Legislature(2003 - 2004)
04/06/2004 03:10 PM House HES
* first hearing in first committee of referral
= bill was previously heard/scheduled
= bill was previously heard/scheduled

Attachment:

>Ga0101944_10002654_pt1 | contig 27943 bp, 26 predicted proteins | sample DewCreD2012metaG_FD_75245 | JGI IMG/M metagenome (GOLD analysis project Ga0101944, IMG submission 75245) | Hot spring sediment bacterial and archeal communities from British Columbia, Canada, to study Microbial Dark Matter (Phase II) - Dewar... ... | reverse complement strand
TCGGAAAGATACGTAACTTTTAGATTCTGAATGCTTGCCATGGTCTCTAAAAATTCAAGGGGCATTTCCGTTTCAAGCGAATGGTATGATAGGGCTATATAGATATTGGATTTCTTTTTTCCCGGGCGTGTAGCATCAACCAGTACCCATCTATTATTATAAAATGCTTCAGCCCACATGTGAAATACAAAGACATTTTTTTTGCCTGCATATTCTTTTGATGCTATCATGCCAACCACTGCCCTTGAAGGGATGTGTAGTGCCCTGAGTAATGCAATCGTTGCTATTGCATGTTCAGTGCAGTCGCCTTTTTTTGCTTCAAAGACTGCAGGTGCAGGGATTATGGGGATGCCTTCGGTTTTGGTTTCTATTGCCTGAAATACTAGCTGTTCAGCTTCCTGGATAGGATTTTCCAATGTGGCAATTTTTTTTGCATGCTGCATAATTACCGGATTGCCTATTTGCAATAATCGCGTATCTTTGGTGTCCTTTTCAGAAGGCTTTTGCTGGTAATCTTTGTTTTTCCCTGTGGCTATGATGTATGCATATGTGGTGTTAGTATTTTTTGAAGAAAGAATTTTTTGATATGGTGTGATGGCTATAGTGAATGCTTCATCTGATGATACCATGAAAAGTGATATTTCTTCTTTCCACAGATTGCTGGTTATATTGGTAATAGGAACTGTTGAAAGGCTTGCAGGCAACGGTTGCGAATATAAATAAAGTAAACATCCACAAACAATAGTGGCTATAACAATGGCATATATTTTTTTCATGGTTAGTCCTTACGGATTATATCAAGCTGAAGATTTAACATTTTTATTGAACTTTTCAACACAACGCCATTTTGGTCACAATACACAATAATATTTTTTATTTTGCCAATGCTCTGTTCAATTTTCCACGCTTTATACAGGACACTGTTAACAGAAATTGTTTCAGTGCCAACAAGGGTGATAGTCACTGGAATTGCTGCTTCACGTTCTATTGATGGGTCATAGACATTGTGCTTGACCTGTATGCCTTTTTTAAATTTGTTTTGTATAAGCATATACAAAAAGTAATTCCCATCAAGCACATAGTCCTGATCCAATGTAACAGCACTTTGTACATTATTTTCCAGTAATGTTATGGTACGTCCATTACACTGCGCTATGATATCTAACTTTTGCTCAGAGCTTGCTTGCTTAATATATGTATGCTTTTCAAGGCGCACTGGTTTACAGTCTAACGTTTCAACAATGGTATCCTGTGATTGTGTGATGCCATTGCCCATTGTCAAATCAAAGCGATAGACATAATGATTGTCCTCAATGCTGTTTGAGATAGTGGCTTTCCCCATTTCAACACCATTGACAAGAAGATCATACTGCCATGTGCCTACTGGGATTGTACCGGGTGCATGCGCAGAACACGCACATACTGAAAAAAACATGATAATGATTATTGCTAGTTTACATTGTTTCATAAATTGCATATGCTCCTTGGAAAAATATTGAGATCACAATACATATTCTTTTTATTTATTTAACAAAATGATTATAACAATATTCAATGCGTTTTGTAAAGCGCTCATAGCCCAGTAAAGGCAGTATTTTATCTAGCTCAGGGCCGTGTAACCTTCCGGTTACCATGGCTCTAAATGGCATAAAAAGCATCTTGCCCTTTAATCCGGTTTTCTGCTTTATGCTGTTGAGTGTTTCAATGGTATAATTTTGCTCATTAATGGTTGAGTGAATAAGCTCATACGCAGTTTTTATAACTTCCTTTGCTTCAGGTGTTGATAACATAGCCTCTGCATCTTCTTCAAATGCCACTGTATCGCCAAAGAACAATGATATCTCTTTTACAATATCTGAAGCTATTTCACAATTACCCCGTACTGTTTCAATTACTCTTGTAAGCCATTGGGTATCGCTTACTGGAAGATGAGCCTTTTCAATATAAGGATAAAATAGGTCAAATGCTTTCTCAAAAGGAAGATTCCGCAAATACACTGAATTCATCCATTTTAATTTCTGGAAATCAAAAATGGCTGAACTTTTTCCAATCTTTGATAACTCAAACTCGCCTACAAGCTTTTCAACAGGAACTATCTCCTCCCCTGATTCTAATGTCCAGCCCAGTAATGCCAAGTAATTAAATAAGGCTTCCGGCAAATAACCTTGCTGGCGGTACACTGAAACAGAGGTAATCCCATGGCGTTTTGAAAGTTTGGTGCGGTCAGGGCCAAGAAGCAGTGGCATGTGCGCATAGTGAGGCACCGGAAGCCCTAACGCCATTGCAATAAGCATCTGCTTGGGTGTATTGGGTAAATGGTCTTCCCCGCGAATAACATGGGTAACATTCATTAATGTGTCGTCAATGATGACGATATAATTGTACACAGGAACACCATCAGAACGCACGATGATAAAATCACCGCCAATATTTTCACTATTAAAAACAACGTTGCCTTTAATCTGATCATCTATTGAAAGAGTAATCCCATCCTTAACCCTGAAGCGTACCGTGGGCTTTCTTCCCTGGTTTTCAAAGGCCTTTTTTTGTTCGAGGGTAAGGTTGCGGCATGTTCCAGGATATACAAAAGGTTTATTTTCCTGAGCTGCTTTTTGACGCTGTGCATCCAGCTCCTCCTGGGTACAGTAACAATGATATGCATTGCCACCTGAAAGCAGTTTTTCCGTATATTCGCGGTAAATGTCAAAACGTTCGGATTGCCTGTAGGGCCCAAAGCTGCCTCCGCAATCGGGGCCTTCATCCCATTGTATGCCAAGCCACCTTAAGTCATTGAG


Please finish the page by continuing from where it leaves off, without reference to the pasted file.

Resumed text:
HB 381-CHILD ENDANGERMENT DRIVING OFFENSES Number 1150 CHAIR WILSON announced that the next order of business would be HOUSE BILL NO. 381, "An Act relating to child endangerment." Number 1126 HEATH HILYARD, Staff to Representative Lesil McGuire, Alaska State Legislature, presented HB 381 on behalf of Representative McGuire, sponsor. He read a portion of a 2004 report from Mothers Against Drunk Driving (MADD) titled Every Child Deserves a Designated Driver, as follows: Carly McDonald, five years old, was killed on January 1, 1998, by her intoxicated mother who was driving with a blood alcohol content of .22 percent, over twice the legal limit. Carly had been placed in the front seat of the car, her unused booster seat was found in the back. Carly's mother had been specifically court ordered not to consume alcohol in Carly's presence. This was not enough to save Carly's life. MR. HILYARD went on to say that research statistics that MADD has presented both with regard to child endangerment as it pertains to driving under the influence and failure to restrain showed that of the children who died while riding in the same vehicle with a drinking driver only 29 percent were known to have been restrained. Although restraint used in this group of children is unacceptably low, restraint use has increased in recent years. The May 2000 Journal of the American Medical Association study found that only 18 percent of children who were riding with a drinking driver at the time of the crash were known to be restrained. Mr. Hilyard said that the increase in restraint use among child passenger deaths is consistent with the increase of child restraint use over time in the general population. Strong enforcement of child safety seat laws and passage of primary enforcement seatbelt laws in all states could further reduce child passenger deaths. Number 0983 MR. HILYARD told the members that studies from the State of Alaska's Advisory Board on Alcoholism and Drug Abuse and the National Transportation Safety Board addresses two key components of HB 381. He referred to two specific provisions which will be added to Alaska's child endangerment laws on page 2, lines 8 through 12, as follows: (4) transports a child in a motor vehicle, aircraft, or watercraft while under the influence of an intoxicant; or (5) transports a child in a motor vehicle without requiring the child to use the seating restraints required by law, and the child suffers physical injury or dies. MR. HILYARD commented that it is not the sponsor's intention to cause a felonious charge for simply failing to restrain [a child], but when that failure to restrain leads to an injury or death of a child it is believed that warrants an additional charge. MR. HILYARD pointed out that the Advisory Board on Alcoholism and Drug Abuse states that Alaska leads the nation on alcohol abuse; the rate of dependence is twice the national average; most crime in Alaska is alcohol related; and more than 80 percent of the problems that are faced with regard to children have a direct correlation to alcohol [abuse]. He said alcohol abuse results in roughly $453 million in costs to the state and consumers annually. No small portion of that has to do with motor vehicle laws. Number 0876 MR. HILYARD referred to a study done this year by the National Transportation Safety Board (NTSB) called Putting Children First. This report looked at a past eight-year period in terms of the importance of having proper restraints for children. The intent is two-fold, one is to strongly discourage people from driving with their child while under the influence of alcohol or some other intoxicant. The second is to strongly encourage the proper safety restraints for their children. Mr. Hilyard commented that the MADD report suggests that there is a strong correlation between the two points, in that many adults who drive under the influence of alcohol also fail to properly restrain their children. MR. HILYARD said that the NTSB did a study in 1996 of 180 restrained children and found that 52 of the children used vehicle seatbelts when the child should have been placed in child restraint systems with booster seats. Seatbelts are improper for many children under the age of eight years old. He commented that there will be some variables suggested based on the height and weight of the child. It is essential that children be restrained properly. If a child is improperly restrained and it results in serious injury or death, it is the sponsor's belief that should result in additional criminal charges. MR. HILYARD told the members that there should be a representative from Mothers Against Drunk Driving on-line to testify in support of HB 381. LINDA WILSON, Deputy Director, Public Defender Agency, Department of Administration, testified on HB 381 and answered questions from the members. She told the members that the agency supports protecting children, but pointed out that some of the language in the bill could have unintended consequences. She referred to page 2, lines 8 and 9, subsection (4), as follows: (4) transports a child in a motor vehicle, aircraft, or watercraft while under the influence of an intoxicant; MS. WILSON commented that this language makes it a felony to transport a child if the driver is under the influence of an intoxicant. She pointed out that it is not clear what an intoxicant can be. Ms. Wilson said that the sponsor statement and the examples provided in testimony referred to an individual who is above the legal limit of alcohol. There is a concern that a person could be charged with a felony for transporting a child whether or not above the legal limit, but be under the influence of some sort of an intoxicant. One other point that is of concern is that a person is facing a felony charge when there has been no resulting injury to the child. Number 0649 MS. WILSON referred to [subsection(5), page 2, lines 10 through 12] as follows: (5) transports a child in a motor vehicle without requiring the child to use the seating restraints required by law, and the child suffers physical injury or dies. MS. WILSON pointed out that this subsection refers to the child suffering physical injury [or death] and the level of the penalty depends on the injury to the child. She said she is not sure whether there should be some changes to the language in subsection (4) to address that as well. MS. WILSON explained that current law provides that if a person drives while intoxicated and a person in the car is injured, the individual could be charged with reckless endangerment which is a class A misdemeanor in AS 11.41.250. There is no definition of the word "child" in this bill. Ms. Wilson questioned whether there should be a definition or a narrowing of the definition. She commented that in many other parts of Alaska statute a child is a person who is under the age of 18 years old. A companion bill talks in detail about endangering a minor under the age of 10. In subsection (5) where it talks about restraints it might be appropriate to look at clarifying language under a certain age, she added. MS. WILSON summarized that the motives for HB 381 are good, but she is concerned about some of the breadth of the language which may pull more people in than is intended. Number 0566 CHAIR WILSON pointed out that the age limitation is addressed on page 1, line 6, where it refers to a child under the age of 16 years of age. MS. WILSON thanked Chair Wilson for bringing that language to her attention. She suggested that the committee may still want to look at additional clarifying language for a smaller child. CHAIR WILSON asked Ms. Wilson what that suggested language would be. MS. WILSON replied that in statute that refers to endangering the welfare of a child, the age of 10 years old is used. In the seatbelt statute which is found in AS 28.05.095 there are two different age levels; one group is under four years of age and another group is from age four to sixteen years of age, she added. Number 0481 REPRESENTATIVE GATTO asked Ms. Wilson if the word "intoxicant" includes substances other than alcohol. MS. WILSON replied that intoxicant as defined in AS 47.10.990 includes alcohol, but other controlled substances such as drugs or hazardous volatile materials or inhalants would also be included. REPRESENTATIVE GATTO asked if concentrated over the counter drugs used for the purpose of getting high would be included under this definition. MS. WILSON said yes. Intoxicants are substances that temporarily diminish a person's control over mental or physical powers including alcohol. She asked if Representative Gatto is referring to cold medicine. REPRESENTATIVE GATTO commented that some youngsters have tried Sudafed in an effort to bring out just the active ingredients, concentrated it, and used it to get high. MS. WILSON responded that Sudafed probably would be included under the definition of intoxicants in that instance. Number 0303 REPRESENTATIVE SEATON commented that about half the over the counter drugs are labeled with a warning not to operate a vehicle or not use while operating heavy equipment. He asked if an individual were to take Sudafed or some other over the counter drug as a cold medication and were in an accident, could the individual be charged under this legislation if it were to become law. MS. WILSON replied yes. She said she told the members that is a worrisome point. CHAIR WILSON told the members that the next committee of referral is the House Judiciary Standing Committee. She asked the members to look at the bill in terms of a policy issue and allow the House Judiciary Standing Committee to address the legal aspects of the bill. MR. HILYARD asked the members to look at the handout in their packets from the National Conference of State Legislatures, Drunk Driving Child Endangerment Laws, as of December 2003. He pointed out that this comparative chart shows the number of first time offenses in other states when driving while intoxicated with a child in the vehicle. A class C felony seems somewhat high compared to other states, he said. Mr. Hilyard assured the committee that Representative McGuire, as chair of the House Judiciary Standing Committee, would be comfortable in dropping that particular charge down to a class A misdemeanor. He emphasized that the overall concern is protecting children. Mr. Hilyard reiterated that if the committee wishes to make that amendment he does not believe the sponsor would object. Number 0203 CHAIR WILSON shared that many times she has observed individuals out boating and felt concerned for the kids because it was clear the adults were having a pretty good time. For many people in Alaska boats are the only mode of transportation. She said she believes the legislature needs to raise the bar so people will realize that some actions by adults are not acceptable. MR. HILYARD commented that just before coming to the meeting he printed out a list of bills currently in the legislature that deal with enhancing DUI laws. There were quite a number, he remarked. TAPE 04-29, SIDE A Number 0026 MR. HILYARD added that he has great respect for the public defender's position and assured the committee that the House Judiciary Standing Committee will amend the bill to change the penalty to a class A misdemeanor. Number 0047 REPRESENTATIVE SEATON told the members that for the last year and a half he has been working with Alaska Safe Kids with respect to the problems of enforcement of Alaska's seatbelt laws. He explained that the police are having difficulty enforcing the law because it is hard to interpret it. Two months ago all the police departments in the state received a copy of the attorney general's opinion which was to setout exactly what the law says. Representative Seaton told the members that Alaska Safe Kids is still receiving requests for clarification from police departments. Part of the confusion is that Alaska's law refers to the National Highway Traffic Safety Administration (NHTSA) site where it refers to weight and height parameters. The police still do not know how to site individuals because they are unclear on the requirements for restraints. REPRESENTATIVE SEATON pointed out that this bill would impose felony convictions on individuals who do not have children properly restrained when the police cannot figure out on a coordinated basis how to enforce the law. He emphasized that he is very concerned with this bill because it goes far beyond health and safety issues. He pointed out that parents will have to decipher what is required of them [when the police still cannot]. Number 0185 REPRESENTATIVE SEATON explained that determining the proper restraint is difficult because it depends not only on the design of the individual car seat, but also how it is installed in the car, and the weight and height of the child. For example, if a child is three pounds over the weight requirement for a booster seat, that is illegal, he said. REPRESENTATIVE SEATON commented that another concern he has is that individuals are being penalized for what happens if there is an accident, and not for failure to use seat restraints. If a child is seriously hurt in an accident or dies, the parent's action was exactly the same and yet the penalty is based on what happened in the car at the time of the accident, he said. Representative Seaton summarized that he is uncomfortable with this part of the bill, and suggested that the House Judiciary Standing Committee could deal with that point. CHAIR WILSON agreed with Representative Seaton on the seat restraint issue. It would be easy to see how a child could exceed weight or height capacity and the parent might not notice until the child does not fit. REPRESENTATIVE SEATON went on to say that the seat may have been fine six months ago, but now is not the proper restraint. Alaska law does not specify exactly what is to be used, just that proper restraint must be used. Proper restraint requirements are changing and so are the NHTSA regulations. That is the reason the Alaska statutes are not more specific. Number 0392 REPRESENTATIVE CISSNA asked for clarification on felony convictions and the penalties associated with it. MR. HILYARD asked for her to restate her question. REPRESENTATIVE CISSNA said that as she understands it if an individual is convicted of a felony, he/she will not qualify for certain jobs ever again. MR. HILYARD said that is correct. REPRESENTATIVE CISSNA said if convicted these individuals will not be able to vote again. MR. HILYARD said that is correct. REPRESENTATIVE CISSNA commented that in many of the neighborhoods in her district there are very poor people with a higher percentage of individuals who have felony convictions. Many of them do not have jobs that provide health insurance. The person who was driving that car and made that mistake will be a very different kind of parent than before the conviction, Representative Cissna stated. She asked if that is the message the legislature wants to give. Number 0571 MR. HILYARD responded that Representative Cissna made a good point and that is the reason he told the committee the sponsor would not object to amending the bill under subsection (4) which refers to transporting a child while under the influence of an intoxicant to a reduction in penalty to a class A misdemeanor. There is a big difference between the penalties associated with a class C felony and a class A misdemeanor, he commented. MR. HILYARD said that he believes that the sponsor would want the language in subsection (5) which relates to failure to restrain as it relates directly to physical injury or death. He pointed out that there is a graduated level of penalty, class B felony if the child dies, and class C felony if serious injury. He offered that Representative McGuire may consider in House Judiciary Standing Committee lessening the penalties to a class A misdemeanor and class B felony. Mr. Hilyard emphasized that he could not commit to that change without consulting with the sponsor. REPRESENTATIVE CISSNA asked if sentencing requirements would allow for alcohol rehabilitation as a substitute [for prison time]. She pointed out that an individual who have lost a child, may have other kids at home. This option might be better for the rest of the family if the parent can stay sober. Number 0918 MR. HILYARD asked for clarification that Representative Cissna is asking if judges have sentencing guidelines which allow them the option of offering alcohol treatment instead of jail time. REPRESENTATIVE CISSNA replied that she wonders if the felony charge could be reduced [to a misdemeanor] if the individual goes through a mandated substance abuse treatment program and that it is shown to be working. MR. HILYARD responded that what he believes Representative Cissna is asking is if after-the-fact a felony charge could be reduced if the individual meets specific requirements. He told the members that it is his understanding that is not the way the judicial system works. He commented that the district attorney could opt to plea a case and reduce the charge from a felony to a misdemeanor. He suggested that the public defender could better speak to this question. REPRESENTATIVE SEATON posed a hypothetical question where a parent has a couple of drinks, and then takes his/her family on a ferry from one point to another. In that instance would this individual be guilty of committing a felony since he/she has transported a child in a watercraft. He noted that the language does not specifically say the individual would have to be operating the watercraft. MR. HILYARD emphasized that the point where the parent would actually be guilty of committing a felony is while operating a motor vehicle the parent transports the child from home to the ferry. He offered that in Representative Seaton's hypothetical question if the parent were to have a couple of drinks, then walk his/her child to the ferry and accompany the children on the ferry, he would say the individual was probably not guilty of committing a felony. He believes the individual must be in control of the motor vehicle, aircraft, or watercraft. He emphasized that is his opinion and does not speak to that with absolute certainty. Mr. Hilyard said he would have to look at Alaska statutes. He suggested that maybe an amendment specifying that the individual must be "operating" the motor vehicle, aircraft, or watercraft. Mr. Hilyard commented that the law needs to be reasonable and often there are unintended consequences to well-intentioned laws. He offered to bring an amendment forward in House Judiciary Standing Committee. Number 0980 REPRESENTATIVE GATTO suggested that the words "transports in a motor vehicle" or "allows the child to be transported in a motor vehicle operated by a person known to be intoxicated" be inserted, so that the bases are covered. He also pointed out that in subsection (4) there is reference to motor vehicle, aircraft, or watercraft, while in subsection (5) there is only reference to motor vehicles. He commented that he understands that it is the sponsor's goal to provide for child safety, so he asked that as the bill moves on the language be changed to address some of the points raised by Representative Seaton and himself. MR. HILYARD clarified that Representative Gatto would like the scope of responsibility to expand from not only operating a motor vehicle, aircraft, or watercraft, but allowing transport of a child by someone known to be intoxicated. REPRESENTATIVE GATTO responded that is correct. MR. HILYARD asked Representative Gatto if he has a preference on the sentencing requirements. REPRESENTATIVE GATTO replied he would leave that to the [House Judiciary Standing Committee]. Number 1074 REPRESENTATIVE WOLF moved to adopt Conceptual Amendment 1, as follows: Page 2, line 8, after "(4) " Delete: "transports a child in a motor vehicle, aircraft, or watercraft" Insert: "operates the motor vehicle, aircraft, or watercraft that transports a child" Page 2, line 10, after (5) Delete: "transports a child in a motor vehicle" Insert: " operates the motor vehicle, aircraft, or watercraft that transports a child" Number 1140 REPRESENTATIVE GATTO objected. He said he would like to see the scope expanded to include "allows to be transported". He offered a conceptual amendment to Conceptual Amendment 1, which would include language that covers "allowing a child to be transported knowing the operator is under the influence of an intoxicant." Number 1178 REPRESENTATIVE SEATON objected to the conceptual amendment to Conceptual Amendment 1. He said he objects to the terms "under the influence of intoxicant." He told the members he believes the term "intoxicant" is so broad and there is no definition which clarifies the meaning in this case. Representative Seaton said he is very concerned about the breadth of that term. CHAIR WILSON asked Representative Seaton if he is objecting to the amendment to [Conceptual Amendment 1]. REPRESENTATIVE SEATON pointed out that the wording does not provide for a standard such as DUI. It does not say that the person is intoxicated, just that the individual had something. It could be cough medicine, he added. CHAIR WILSON reminded Representative Seaton of earlier testimony that intoxicant is already defined in Alaska statutes. REPRESENTATIVE SEATON replied that the definition was very broad. Number 1269 MR. HILYARD read the statute as follows: Intoxicant means a substance that temporarily diminishes a person's control of mental or physical powers, including alcohol, controlled substances under AS 11.71 and hazardous volatile material or a substance used by inhaling its vapors. MR. HILYARD suggested a potential amendment on Section 4, Page 2, line 23 and 24, where language could be inserted to say "In this section under the influence means as properly reference previously in statute." Number 1301 CHAIR WILSON stated that she does not believe Representative Seaton is really objecting to the amendment to Conceptual Amendment 1. She assured Representative Seaton that the committee will address his concerns. Number 1311 REPRESENTATIVE GATTO restated his suggested amendment that language be inserted that would address a parent allowing a child to be transported. REPRESENTATIVE SEATON commented that the word "knowingly" was included in the amendment to the amendment. CHAIR WILSON asked if there are any objections to the amendment to Conceptual Amendment 1. Number 1375 REPRESENTATIVE COGHILL object. He told the members that he needs to see more definitive language before he could support the amendment to the amendment. A roll call vote was taken. Representatives Gatto and Wilson voted in favor of the amendment to Conceptual Amendment 1. Representatives Wolf, Coghill, and Seaton voted against it. Therefore, the amendment to Conceptual Amendment 1 failed by a vote of 2-3. CHAIR WILSON asked if there are any further objections to Conceptual Amendment 1. There being no objection, Conceptual Amendment 1 was adopted. Number 1477 REPRESENTATIVE SEATON moved Amendment 2, as follows: Page 2, delete lines 10 through 12 Number 1483 REPRESENTATIVE COGHILL objected for purposes of discussion. REPRESENTATIVE SEATON commented that Representative Coghill may have missed an earlier discussion. He explained that for the last year and a half he has worked with the Alaska Safe Kids in an effort to define what the requirements are for individuals to secure their kids. The police could not agree on how to cite individuals, he explained. So about a month and a half ago the attorney general sent out an opinion to all police departments, but comments that have come back say that there still is not enough clarity in the definition to do citations. Representative Seaton told the members that it is disturbing to consider charging parents with a felony for not having children in the proper restraints when the police cannot even figure out how to interpret the law. That is his reason for offering the amendment. Number 1542 REPRESENTATIVE LESIL McGUIRE, Alaska State Legislature, sponsor of HB 381, answered questions from the committee. She asked the members to consider a change on page 2, line 15, to lower the charge from a class C felony to a class A misdemeanor. It makes sense to give people a chance to get use to the law without making people felons, she added. REPRESENTATIVE McGUIRE asked Representative Seaton to allow the bill to come to the House Judiciary Standing Committee and take testimony from the Alaska State Troopers, the Department of Motor Vehicles, and review the attorney general's opinion. She said she would try to narrow it down and determine what the specific requirements are. She told Representative Seaton that if the changes made do not meet with his satisfaction they could talk about [further changes]. REPRESENTATIVE SEATON asked if this [violation] isn't already a class A misdemeanor. It is already a primary offense to be transporting a child who is not properly restrained. He pointed out that the police cannot stop an individual for not wearing a seatbelt; however, if there is a child below the age of 16 in the car who is not properly restrained then the car can be stopped and the operator cited. Representative Seaton commented that he also has problems with Section 3 which refers to class B and class C felonies with the difficult standard in knowing what to enforce. Number 1660 REPRESENTATIVE McGUIRE commented that under the current law this bill will say that this is a primary offense. She explained that Section 4 and 5 draws attention to those who would transport a child while under the influence. She explained that Mr. Hilyard had expressed that there was concern from the committee about a felony. Representative McGuire assured the committee that when the bill comes to the House Judiciary Standing Committee the bill will be reviewed as is done whenever there is an offense involved. She pointed out that if Representative Seaton's amendment carries, it will gut the bill. The point of the bill says that when a parent takes a child in a car it is essential the child be properly restrained. This bill is intended to save lives. Children are not in a position of making that choice for themselves. They rely on adults to make those decisions for them, Representative McGuire added. Removing reference to the seating restraints removes the point of the bill, she stated. REPRESENTATIVE SEATON said that he agrees with Representative McGuire, but pointed out that it is already a primary offense. He said he is concerned in the move to make the punishment a felony. Number 1768 CHAIR WILSON asked what are the steps in severity in punishment. REPRESENTATIVE McGUIRE replied that she does not have that information with her today. She added that she came prepared to speak to the health and safety issues associated with the bill, and offered that the more appropriate committee to address the legal issues is the House Judiciary Standing Committee. REPRESENTATIVE McGUIRE explained that there is a class A, B, and C felony. The class C felony is the lowest felony, and the highest felony is an unclassified felony. CHAIR WILSON responded that earlier in the meeting it was decided the House Health, Education and Social Services Standing Committee would look at the social and policy aspect of the bill. She suggested Representative Seaton withdraw his amendment and allow the House Judiciary Standing Committee to deal with this aspect of the bill. The largest problems in Alaska are alcoholism and problems associated with alcoholism, she stated. Number 1849 REPRESENTATIVE SEATON pointed out that Section 5 does not deal with alcoholism. It deals with proper use of car restraints and raises the punishment for a crime that is already against the law. He emphasized that his concern lies with parents and police understanding what is the proper restraint for kids. CHAIR WILSON replied that Representative Seaton makes a good point. REPRESENTATIVE McGUIRE agreed that is a good point. She said she would hope no one would disagree with Section 4. Representative Seaton has made good points concerning the importance of defining [proper restraints], she said. Representative McGuire added that if the committee would be more comfortable in taking that out, then when it comes to House Judiciary Standing Committee she will work to fine tune this point. She said she would be comfortable with that. One thought that came to her is the idea of including some mental intent because the parents that the bill is trying to address are those that are making no effort at all. The bill really is not intended to be directed at a parent who is making a good faith effort and does not have exactly the right restraint. Number 1958 REPRESENTATIVE WOLF said he appreciates Representative McGuire's thoughts, but believes that in the real world when a police officer pulls a car over, it will not be the mental intent he/she will be looking at. For example, he has a nine year old and a ten year old and cannot decide which restraints his kids should be in because neither one of them fits in it. He commented that his wife knows how much the kids weigh and ensures the kids are in the right seats. He told the members that his son is one pound under the legal limit. It takes a lot of stretching and pulling to get him into the restraint. Representative Wolf added that under this bill he could be guilty of a class C felony. Number 2002 REPRESENTATIVE McGUIRE explained that it is simply not the police officer's word that results in a charge of a class C felony. A prosecutor must charge an individual. In order to be charged the individual must meet all the elements of the crime. Even if an individual is charged with a class C felony, there is still the option of a jury trial. This bill is not intended to go after people who are making good faith efforts to put their children in proper restraints, she reiterated. The people that this is intended for are those that make no effort whatsoever, she said. REPRESENTATIVE WOLF commented that he understands what Representative McGuire is trying to do, but the result still remains that an individual would have to hire an attorney, take time off of work to appear in court, and it ties up the court system. Number 2077 REPRESENTATIVE COGHILL removed his objection. There being no further objection, Amendment 2 was adopted. Number 2086 REPRESENTATIVE COGHILL moved to report HB 381, as amended, out of committee with individual recommendations and the accompanying fiscal notes. There being no objection, CSHB 381(HES) was reported out of the House Health, Education and Social Services Standing Committee.